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Straight-ahead mainstream material – with solos from piano, guitar, trumpet, and each of the Heath brothers – makes for a listenable session. The ensemble has a genuine swing that sets your foot tapping and your head bobbing; this kind of atmosphere could even coax a wallflower out onto the dance floor. The big band arrangements on "East of the Sun" and "Easy Living" feature Jimmy Heath’s confident tenor saxophone fronting a brass section with intricately woven parts. Bob Stewart’s tuba makes a firm foundation, the other brass section members color thoroughly, and the rhythm team excels. Guitarist Tony Purrone and pianist Jeb Patton lend their instrumental voices with suitable results. Each infuses a blues tinge – the kind that should not ever be overlooked in jazz.
"Wind Print," "13th House," Percy Heath’s "Move to the Groove" and Kenny Dorham’s "None Shall Wander" are sextet arrangements with piano trio, guitar, saxophone and trumpet. Jimmy Heath picks up the soprano sax for the latter tune, which contains rich blends of muted trumpet, sax, and flugelhorn. The trio piece "I’m Lost" is a cello feature, marrying Percy Heath with piano and drums. It’s interesting to watch the walking bass line move from piano to cello as each takes turns at the solo microphone. In Heath’s hands, the pizzicato cello is a melodic instrument comparable to a guitar.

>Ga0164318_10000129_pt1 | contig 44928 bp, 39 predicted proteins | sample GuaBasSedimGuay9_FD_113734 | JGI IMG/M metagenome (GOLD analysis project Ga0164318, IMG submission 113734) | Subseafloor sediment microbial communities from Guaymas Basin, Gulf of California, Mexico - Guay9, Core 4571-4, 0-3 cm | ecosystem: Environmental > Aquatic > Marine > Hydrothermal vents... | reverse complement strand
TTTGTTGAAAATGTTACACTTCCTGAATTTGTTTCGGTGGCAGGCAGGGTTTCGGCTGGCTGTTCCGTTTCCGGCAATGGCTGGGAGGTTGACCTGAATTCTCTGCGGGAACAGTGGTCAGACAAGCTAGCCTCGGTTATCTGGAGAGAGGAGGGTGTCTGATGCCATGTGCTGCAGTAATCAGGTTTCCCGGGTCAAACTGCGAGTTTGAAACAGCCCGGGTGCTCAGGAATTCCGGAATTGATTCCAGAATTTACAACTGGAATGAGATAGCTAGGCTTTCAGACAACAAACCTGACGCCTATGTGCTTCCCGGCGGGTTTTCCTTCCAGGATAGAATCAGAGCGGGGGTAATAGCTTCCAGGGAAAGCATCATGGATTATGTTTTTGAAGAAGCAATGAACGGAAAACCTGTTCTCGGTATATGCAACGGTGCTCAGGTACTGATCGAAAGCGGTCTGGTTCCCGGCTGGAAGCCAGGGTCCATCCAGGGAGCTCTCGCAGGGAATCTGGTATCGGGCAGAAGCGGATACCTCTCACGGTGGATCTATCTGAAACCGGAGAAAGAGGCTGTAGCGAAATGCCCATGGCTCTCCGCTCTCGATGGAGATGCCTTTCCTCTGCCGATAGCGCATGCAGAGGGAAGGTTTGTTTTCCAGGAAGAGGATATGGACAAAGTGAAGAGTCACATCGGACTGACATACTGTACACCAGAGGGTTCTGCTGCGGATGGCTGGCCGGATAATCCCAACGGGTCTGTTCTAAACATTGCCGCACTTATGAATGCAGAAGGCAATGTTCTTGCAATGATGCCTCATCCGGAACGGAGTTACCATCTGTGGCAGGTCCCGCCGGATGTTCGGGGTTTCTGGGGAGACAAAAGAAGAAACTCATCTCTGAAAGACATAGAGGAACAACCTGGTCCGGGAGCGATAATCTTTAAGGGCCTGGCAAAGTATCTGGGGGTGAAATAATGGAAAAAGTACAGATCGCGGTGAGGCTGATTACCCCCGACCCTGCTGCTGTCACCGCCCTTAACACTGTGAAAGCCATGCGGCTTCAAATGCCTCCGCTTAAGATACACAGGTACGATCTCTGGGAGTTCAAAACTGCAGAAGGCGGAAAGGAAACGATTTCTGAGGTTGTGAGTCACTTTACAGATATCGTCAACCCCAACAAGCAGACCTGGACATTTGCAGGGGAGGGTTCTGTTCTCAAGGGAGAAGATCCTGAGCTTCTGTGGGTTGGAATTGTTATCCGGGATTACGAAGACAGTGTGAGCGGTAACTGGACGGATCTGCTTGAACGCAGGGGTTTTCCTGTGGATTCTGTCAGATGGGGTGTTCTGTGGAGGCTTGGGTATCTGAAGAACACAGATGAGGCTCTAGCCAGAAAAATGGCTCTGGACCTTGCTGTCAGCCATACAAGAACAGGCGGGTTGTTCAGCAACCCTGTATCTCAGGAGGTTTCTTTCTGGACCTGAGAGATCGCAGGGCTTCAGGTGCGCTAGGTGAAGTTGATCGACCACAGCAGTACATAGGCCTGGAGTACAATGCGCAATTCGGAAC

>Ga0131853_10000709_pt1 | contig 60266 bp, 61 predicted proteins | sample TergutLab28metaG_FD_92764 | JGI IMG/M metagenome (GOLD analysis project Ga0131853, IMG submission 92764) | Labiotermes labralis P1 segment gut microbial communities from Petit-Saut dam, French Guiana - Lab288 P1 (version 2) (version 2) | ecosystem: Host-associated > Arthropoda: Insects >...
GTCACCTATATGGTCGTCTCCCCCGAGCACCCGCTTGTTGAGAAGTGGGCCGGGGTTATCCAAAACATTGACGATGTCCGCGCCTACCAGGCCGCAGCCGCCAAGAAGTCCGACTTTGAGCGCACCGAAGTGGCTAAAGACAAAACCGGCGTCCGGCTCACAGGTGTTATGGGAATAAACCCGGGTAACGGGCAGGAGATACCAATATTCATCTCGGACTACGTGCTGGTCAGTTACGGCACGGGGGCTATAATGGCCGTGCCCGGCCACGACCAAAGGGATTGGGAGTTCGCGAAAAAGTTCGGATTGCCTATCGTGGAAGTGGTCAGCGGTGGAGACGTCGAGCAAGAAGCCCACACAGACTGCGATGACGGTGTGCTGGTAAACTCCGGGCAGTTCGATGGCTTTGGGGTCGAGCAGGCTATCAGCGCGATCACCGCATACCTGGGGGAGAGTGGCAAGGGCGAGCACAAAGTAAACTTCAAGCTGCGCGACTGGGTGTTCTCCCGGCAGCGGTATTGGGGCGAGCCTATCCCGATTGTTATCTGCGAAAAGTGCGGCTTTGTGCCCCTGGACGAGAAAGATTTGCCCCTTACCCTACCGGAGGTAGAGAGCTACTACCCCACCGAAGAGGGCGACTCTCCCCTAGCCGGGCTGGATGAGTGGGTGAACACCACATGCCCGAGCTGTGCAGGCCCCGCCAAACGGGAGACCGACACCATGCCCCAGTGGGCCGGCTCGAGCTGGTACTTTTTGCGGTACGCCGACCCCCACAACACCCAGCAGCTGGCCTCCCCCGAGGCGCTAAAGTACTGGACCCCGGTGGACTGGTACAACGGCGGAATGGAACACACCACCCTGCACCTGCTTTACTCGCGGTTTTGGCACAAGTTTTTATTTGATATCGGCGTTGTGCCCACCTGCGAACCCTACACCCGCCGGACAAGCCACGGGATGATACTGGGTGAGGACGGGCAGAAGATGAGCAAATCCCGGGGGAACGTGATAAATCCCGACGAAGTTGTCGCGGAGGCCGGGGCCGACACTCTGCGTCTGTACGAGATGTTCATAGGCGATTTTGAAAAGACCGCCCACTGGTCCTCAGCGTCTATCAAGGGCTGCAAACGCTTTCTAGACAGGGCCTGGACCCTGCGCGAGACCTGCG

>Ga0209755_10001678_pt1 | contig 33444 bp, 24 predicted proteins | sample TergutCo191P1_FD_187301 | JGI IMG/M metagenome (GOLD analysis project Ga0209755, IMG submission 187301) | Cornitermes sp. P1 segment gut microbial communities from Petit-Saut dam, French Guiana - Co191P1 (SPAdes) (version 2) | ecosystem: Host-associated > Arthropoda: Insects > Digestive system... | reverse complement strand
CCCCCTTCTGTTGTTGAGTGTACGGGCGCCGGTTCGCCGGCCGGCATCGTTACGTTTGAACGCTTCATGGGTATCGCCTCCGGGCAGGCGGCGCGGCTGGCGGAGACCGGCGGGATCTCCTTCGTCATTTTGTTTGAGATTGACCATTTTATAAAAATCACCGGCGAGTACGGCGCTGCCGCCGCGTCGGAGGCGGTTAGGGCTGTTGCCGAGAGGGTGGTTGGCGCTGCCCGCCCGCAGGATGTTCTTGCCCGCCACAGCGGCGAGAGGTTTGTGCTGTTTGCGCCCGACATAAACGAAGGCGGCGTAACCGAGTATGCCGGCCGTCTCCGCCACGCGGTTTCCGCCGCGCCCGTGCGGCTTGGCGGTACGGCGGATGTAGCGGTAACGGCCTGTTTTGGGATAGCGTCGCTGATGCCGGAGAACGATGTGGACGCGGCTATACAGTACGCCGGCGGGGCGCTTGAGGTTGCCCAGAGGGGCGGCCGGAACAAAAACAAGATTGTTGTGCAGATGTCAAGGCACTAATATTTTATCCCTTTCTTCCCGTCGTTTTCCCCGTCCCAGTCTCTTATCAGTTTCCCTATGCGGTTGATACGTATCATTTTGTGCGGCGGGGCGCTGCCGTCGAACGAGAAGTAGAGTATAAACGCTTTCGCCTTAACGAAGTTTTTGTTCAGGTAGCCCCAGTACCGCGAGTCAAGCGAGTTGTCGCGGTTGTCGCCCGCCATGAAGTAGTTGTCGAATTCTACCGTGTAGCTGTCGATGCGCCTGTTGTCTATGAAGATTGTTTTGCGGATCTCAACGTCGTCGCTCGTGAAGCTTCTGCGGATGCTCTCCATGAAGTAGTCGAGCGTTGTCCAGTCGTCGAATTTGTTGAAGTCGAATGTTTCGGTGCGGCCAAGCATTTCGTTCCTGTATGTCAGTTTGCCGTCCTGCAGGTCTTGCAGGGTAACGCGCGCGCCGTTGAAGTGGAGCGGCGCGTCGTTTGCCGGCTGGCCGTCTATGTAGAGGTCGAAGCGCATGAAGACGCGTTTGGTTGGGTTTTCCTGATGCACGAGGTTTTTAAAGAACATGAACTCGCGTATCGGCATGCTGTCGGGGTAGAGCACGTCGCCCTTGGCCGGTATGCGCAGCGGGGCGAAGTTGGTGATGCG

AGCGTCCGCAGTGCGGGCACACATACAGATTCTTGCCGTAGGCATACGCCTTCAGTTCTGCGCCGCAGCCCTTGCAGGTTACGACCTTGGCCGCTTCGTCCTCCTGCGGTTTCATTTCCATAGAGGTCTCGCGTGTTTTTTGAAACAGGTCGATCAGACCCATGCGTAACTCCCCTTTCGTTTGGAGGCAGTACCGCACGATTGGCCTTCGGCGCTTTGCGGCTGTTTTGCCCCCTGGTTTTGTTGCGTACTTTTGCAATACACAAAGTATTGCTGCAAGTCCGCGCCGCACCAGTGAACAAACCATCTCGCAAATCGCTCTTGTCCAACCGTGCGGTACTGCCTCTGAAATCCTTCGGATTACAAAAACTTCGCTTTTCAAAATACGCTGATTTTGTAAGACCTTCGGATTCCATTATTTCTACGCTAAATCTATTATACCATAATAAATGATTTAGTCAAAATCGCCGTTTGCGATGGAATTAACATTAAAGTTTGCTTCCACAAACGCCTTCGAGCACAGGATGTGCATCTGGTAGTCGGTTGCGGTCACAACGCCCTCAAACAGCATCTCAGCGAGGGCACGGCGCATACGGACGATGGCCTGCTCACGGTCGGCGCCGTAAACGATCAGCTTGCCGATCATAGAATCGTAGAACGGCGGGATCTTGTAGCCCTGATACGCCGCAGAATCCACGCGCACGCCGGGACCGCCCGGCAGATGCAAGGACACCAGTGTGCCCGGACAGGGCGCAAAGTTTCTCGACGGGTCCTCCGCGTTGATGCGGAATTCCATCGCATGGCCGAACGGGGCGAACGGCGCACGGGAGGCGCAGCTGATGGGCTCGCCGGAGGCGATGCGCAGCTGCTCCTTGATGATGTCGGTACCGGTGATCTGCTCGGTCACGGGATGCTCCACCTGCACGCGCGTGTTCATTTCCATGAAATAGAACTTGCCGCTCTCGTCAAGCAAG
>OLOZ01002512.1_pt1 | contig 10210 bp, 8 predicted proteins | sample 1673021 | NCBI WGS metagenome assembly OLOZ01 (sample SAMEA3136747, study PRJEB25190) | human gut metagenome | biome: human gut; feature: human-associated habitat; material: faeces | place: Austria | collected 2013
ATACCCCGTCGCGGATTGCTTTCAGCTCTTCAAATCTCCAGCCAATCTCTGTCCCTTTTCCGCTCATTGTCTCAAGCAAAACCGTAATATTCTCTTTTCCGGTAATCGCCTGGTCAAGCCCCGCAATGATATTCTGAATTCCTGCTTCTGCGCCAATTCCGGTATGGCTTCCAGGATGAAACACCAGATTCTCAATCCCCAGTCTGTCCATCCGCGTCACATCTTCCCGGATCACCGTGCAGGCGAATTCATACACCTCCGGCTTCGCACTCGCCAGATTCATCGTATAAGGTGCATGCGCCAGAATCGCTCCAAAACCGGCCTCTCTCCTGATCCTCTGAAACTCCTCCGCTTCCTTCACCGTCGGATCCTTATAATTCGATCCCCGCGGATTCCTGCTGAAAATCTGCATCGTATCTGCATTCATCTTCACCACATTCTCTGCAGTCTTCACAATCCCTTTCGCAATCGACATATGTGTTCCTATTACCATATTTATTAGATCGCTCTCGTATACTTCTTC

The quartet arrangement for "A Harmonic Future" adds Patton’s piano to the Heath brothers’ 3-way attack. The siblings have an empathy that comes to its best light on the final number, "Three at Last," when the trio works alone. Highly Recommended.
Track Listing: 13th House; East of the Sun; Move to the Groove; Easy Living; Wind Print; I
Personnel: Jimmy Heath- tenor saxophone, soprano saxophone on "None Shall Wander"; Percy Heath- acoustic bass, cello on "I
I love jazz because I enjoy the freedom.
I was first exposed to jazz when I was 17.
I met Cedar Walton at a concert in San Paulo.
The best show I ever attended was Helio Jambao trio.
The first jazz record I bought was Witchcraft by George Benson.
My advice to new listeners is listen to the old school first.